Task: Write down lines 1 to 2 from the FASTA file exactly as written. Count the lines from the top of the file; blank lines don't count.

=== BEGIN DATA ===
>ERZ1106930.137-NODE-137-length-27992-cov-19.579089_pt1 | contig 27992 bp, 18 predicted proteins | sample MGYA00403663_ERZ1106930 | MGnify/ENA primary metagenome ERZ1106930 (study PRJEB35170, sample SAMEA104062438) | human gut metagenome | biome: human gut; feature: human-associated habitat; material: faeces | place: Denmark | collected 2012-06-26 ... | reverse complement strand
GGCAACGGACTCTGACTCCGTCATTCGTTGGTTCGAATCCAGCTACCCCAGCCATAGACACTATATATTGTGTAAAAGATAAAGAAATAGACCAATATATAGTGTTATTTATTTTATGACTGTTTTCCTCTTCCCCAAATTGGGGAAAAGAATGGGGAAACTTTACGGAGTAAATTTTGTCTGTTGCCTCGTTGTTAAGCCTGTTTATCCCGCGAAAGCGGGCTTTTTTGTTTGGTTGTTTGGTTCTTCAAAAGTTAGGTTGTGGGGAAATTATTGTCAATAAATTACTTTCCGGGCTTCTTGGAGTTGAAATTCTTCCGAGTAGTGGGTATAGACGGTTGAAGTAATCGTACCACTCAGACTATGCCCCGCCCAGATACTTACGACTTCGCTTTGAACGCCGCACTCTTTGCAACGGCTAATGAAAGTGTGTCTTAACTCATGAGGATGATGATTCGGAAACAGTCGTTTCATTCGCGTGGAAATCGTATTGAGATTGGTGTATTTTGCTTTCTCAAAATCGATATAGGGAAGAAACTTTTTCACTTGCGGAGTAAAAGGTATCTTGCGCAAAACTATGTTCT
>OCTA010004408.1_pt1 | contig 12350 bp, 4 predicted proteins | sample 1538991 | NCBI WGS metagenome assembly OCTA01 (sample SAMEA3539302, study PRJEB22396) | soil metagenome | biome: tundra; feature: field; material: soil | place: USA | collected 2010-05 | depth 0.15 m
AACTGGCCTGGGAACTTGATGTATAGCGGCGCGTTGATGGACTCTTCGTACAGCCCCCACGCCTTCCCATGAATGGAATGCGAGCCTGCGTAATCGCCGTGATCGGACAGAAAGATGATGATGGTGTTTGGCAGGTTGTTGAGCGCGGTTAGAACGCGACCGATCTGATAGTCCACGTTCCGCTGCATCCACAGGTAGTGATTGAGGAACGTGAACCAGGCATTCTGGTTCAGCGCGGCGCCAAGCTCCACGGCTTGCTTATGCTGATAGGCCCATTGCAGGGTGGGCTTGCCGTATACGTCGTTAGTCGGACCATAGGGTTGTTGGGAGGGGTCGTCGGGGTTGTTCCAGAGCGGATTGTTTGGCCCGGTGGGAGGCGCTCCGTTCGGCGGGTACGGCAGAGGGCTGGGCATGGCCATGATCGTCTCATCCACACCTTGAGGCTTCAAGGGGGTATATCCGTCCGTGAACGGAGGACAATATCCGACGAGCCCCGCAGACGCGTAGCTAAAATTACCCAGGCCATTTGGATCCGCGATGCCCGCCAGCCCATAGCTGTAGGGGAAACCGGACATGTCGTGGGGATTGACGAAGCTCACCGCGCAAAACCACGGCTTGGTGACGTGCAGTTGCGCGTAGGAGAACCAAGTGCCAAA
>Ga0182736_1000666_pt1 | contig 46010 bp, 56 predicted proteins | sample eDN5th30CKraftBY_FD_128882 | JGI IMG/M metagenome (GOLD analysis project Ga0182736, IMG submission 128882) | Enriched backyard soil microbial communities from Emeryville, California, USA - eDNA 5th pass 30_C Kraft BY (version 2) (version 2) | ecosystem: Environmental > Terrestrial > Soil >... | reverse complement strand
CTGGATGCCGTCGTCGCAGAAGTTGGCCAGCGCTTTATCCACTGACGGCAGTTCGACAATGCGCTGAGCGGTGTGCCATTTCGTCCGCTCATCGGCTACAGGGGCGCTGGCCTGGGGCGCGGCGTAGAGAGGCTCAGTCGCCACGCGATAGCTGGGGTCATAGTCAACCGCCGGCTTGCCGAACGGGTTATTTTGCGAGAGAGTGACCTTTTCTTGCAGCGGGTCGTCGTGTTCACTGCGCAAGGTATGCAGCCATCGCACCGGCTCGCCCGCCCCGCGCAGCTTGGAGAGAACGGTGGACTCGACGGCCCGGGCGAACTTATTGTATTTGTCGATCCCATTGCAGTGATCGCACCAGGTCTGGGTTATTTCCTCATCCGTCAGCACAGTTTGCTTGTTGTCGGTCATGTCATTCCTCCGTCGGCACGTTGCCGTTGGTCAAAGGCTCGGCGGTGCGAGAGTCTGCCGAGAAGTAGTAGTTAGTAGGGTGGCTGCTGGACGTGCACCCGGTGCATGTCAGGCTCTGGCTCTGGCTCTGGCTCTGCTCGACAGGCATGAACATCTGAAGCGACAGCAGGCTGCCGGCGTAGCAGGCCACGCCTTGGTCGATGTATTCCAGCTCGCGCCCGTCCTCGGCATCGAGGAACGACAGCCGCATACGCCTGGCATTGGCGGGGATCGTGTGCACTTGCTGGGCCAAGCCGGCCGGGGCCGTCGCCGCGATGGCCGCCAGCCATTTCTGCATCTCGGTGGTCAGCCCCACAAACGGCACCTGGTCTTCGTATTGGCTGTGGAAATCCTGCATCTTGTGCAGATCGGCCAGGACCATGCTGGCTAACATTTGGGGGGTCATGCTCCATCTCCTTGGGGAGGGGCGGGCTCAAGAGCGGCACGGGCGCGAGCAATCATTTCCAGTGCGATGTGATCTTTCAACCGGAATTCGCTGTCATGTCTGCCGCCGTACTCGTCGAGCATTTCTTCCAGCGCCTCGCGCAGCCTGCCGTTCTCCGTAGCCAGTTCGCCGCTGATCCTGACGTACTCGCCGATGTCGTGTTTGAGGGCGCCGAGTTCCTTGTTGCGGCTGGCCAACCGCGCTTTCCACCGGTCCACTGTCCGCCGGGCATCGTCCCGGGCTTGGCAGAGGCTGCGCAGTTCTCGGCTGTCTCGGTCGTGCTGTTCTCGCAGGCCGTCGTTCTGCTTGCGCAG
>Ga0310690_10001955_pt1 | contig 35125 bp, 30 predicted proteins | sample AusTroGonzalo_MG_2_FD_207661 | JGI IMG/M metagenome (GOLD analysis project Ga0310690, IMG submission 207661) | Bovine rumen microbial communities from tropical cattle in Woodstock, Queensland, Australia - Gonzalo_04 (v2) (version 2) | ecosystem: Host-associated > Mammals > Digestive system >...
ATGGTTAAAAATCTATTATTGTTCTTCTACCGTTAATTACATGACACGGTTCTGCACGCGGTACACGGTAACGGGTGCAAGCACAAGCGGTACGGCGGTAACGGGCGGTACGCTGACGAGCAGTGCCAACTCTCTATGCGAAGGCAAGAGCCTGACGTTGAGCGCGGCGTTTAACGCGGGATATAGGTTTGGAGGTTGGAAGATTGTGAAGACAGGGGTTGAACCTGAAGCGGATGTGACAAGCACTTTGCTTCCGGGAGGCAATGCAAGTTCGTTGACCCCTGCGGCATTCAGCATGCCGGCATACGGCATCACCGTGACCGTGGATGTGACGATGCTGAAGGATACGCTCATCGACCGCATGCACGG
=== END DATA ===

>ERZ1106930.137-NODE-137-length-27992-cov-19.579089_pt1 | contig 27992 bp, 18 predicted proteins | sample MGYA00403663_ERZ1106930 | MGnify/ENA primary metagenome ERZ1106930 (study PRJEB35170, sample SAMEA104062438) | human gut metagenome | biome: human gut; feature: human-associated habitat; material: faeces | place: Denmark | collected 2012-06-26 ... | reverse complement strand
GGCAACGGACTCTGACTCCGTCATTCGTTGGTTCGAATCCAGCTACCCCAGCCATAGACACTATATATTGTGTAAAAGATAAAGAAATAGACCAATATATAGTGTTATTTATTTTATGACTGTTTTCCTCTTCCCCAAATTGGGGAAAAGAATGGGGAAACTTTACGGAGTAAATTTTGTCTGTTGCCTCGTTGTTAAGCCTGTTTATCCCGCGAAAGCGGGCTTTTTTGTTTGGTTGTTTGGTTCTTCAAAAGTTAGGTTGTGGGGAAATTATTGTCAATAAATTACTTTCCGGGCTTCTTGGAGTTGAAATTCTTCCGAGTAGTGGGTATAGACGGTTGAAGTAATCGTACCACTCAGACTATGCCCCGCCCAGATACTTACGACTTCGCTTTGAACGCCGCACTCTTTGCAACGGCTAATGAAAGTGTGTCTTAACTCATGAGGATGATGATTCGGAAACAGTCGTTTCATTCGCGTGGAAATCGTATTGAGATTGGTGTATTTTGCTTTCTCAAAATCGATATAGGGAAGAAACTTTTTCACTTGCGGAGTAAAAGGTATCTTGCGCAAAACTATGTTCT